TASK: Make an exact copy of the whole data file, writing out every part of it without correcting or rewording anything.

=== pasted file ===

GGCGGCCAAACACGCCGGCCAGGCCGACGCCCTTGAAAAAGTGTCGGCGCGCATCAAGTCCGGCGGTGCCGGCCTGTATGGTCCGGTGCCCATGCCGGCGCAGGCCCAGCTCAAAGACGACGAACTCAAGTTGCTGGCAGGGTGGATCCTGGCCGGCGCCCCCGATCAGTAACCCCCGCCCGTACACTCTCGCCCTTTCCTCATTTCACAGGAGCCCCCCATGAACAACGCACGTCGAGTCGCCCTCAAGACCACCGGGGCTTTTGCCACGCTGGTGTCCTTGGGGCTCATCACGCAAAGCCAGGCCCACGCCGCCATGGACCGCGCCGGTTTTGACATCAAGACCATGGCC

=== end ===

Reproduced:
GGCGGCCAAACACGCCGGCCAGGCCGACGCCCTTGAAAAAGTGTCGGCGCGCATCAAGTCCGGCGGTGCCGGCCTGTATGGTCCGGTGCCCATGCCGGCGCAGGCCCAGCTCAAAGACGACGAACTCAAGTTGCTGGCAGGGTGGATCCTGGCCGGCGCCCCCGATCAGTAACCCCCGCCCGTACACTCTCGCCCTTTCCTCATTTCACAGGAGCCCCCCATGAACAACGCACGTCGAGTCGCCCTCAAGACCACCGGGGCTTTTGCCACGCTGGTGTCCTTGGGGCTCATCACGCAAAGCCAGGCCCACGCCGCCATGGACCGCGCCGGTTTTGACATCAAGACCATGGCC